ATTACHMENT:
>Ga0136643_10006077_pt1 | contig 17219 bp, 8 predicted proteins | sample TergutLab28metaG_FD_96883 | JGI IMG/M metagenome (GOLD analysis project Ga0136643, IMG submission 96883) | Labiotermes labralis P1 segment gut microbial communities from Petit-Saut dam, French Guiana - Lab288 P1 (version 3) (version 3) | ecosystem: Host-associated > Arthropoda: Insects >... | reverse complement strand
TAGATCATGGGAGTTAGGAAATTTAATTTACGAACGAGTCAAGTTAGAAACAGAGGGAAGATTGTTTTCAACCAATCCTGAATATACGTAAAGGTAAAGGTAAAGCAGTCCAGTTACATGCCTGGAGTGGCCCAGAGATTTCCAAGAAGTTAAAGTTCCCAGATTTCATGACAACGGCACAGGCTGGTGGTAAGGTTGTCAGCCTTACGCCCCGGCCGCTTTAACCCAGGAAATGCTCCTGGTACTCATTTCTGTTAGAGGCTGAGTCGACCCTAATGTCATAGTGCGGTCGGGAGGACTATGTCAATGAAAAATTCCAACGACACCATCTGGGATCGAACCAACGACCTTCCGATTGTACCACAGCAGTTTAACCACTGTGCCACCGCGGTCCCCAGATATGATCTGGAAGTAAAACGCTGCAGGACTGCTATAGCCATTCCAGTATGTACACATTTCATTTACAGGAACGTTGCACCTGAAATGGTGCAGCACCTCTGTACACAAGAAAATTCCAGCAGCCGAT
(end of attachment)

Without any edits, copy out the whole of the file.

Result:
>Ga0136643_10006077_pt1 | contig 17219 bp, 8 predicted proteins | sample TergutLab28metaG_FD_96883 | JGI IMG/M metagenome (GOLD analysis project Ga0136643, IMG submission 96883) | Labiotermes labralis P1 segment gut microbial communities from Petit-Saut dam, French Guiana - Lab288 P1 (version 3) (version 3) | ecosystem: Host-associated > Arthropoda: Insects >... | reverse complement strand
TAGATCATGGGAGTTAGGAAATTTAATTTACGAACGAGTCAAGTTAGAAACAGAGGGAAGATTGTTTTCAACCAATCCTGAATATACGTAAAGGTAAAGGTAAAGCAGTCCAGTTACATGCCTGGAGTGGCCCAGAGATTTCCAAGAAGTTAAAGTTCCCAGATTTCATGACAACGGCACAGGCTGGTGGTAAGGTTGTCAGCCTTACGCCCCGGCCGCTTTAACCCAGGAAATGCTCCTGGTACTCATTTCTGTTAGAGGCTGAGTCGACCCTAATGTCATAGTGCGGTCGGGAGGACTATGTCAATGAAAAATTCCAACGACACCATCTGGGATCGAACCAACGACCTTCCGATTGTACCACAGCAGTTTAACCACTGTGCCACCGCGGTCCCCAGATATGATCTGGAAGTAAAACGCTGCAGGACTGCTATAGCCATTCCAGTATGTACACATTTCATTTACAGGAACGTTGCACCTGAAATGGTGCAGCACCTCTGTACACAAGAAAATTCCAGCAGCCGAT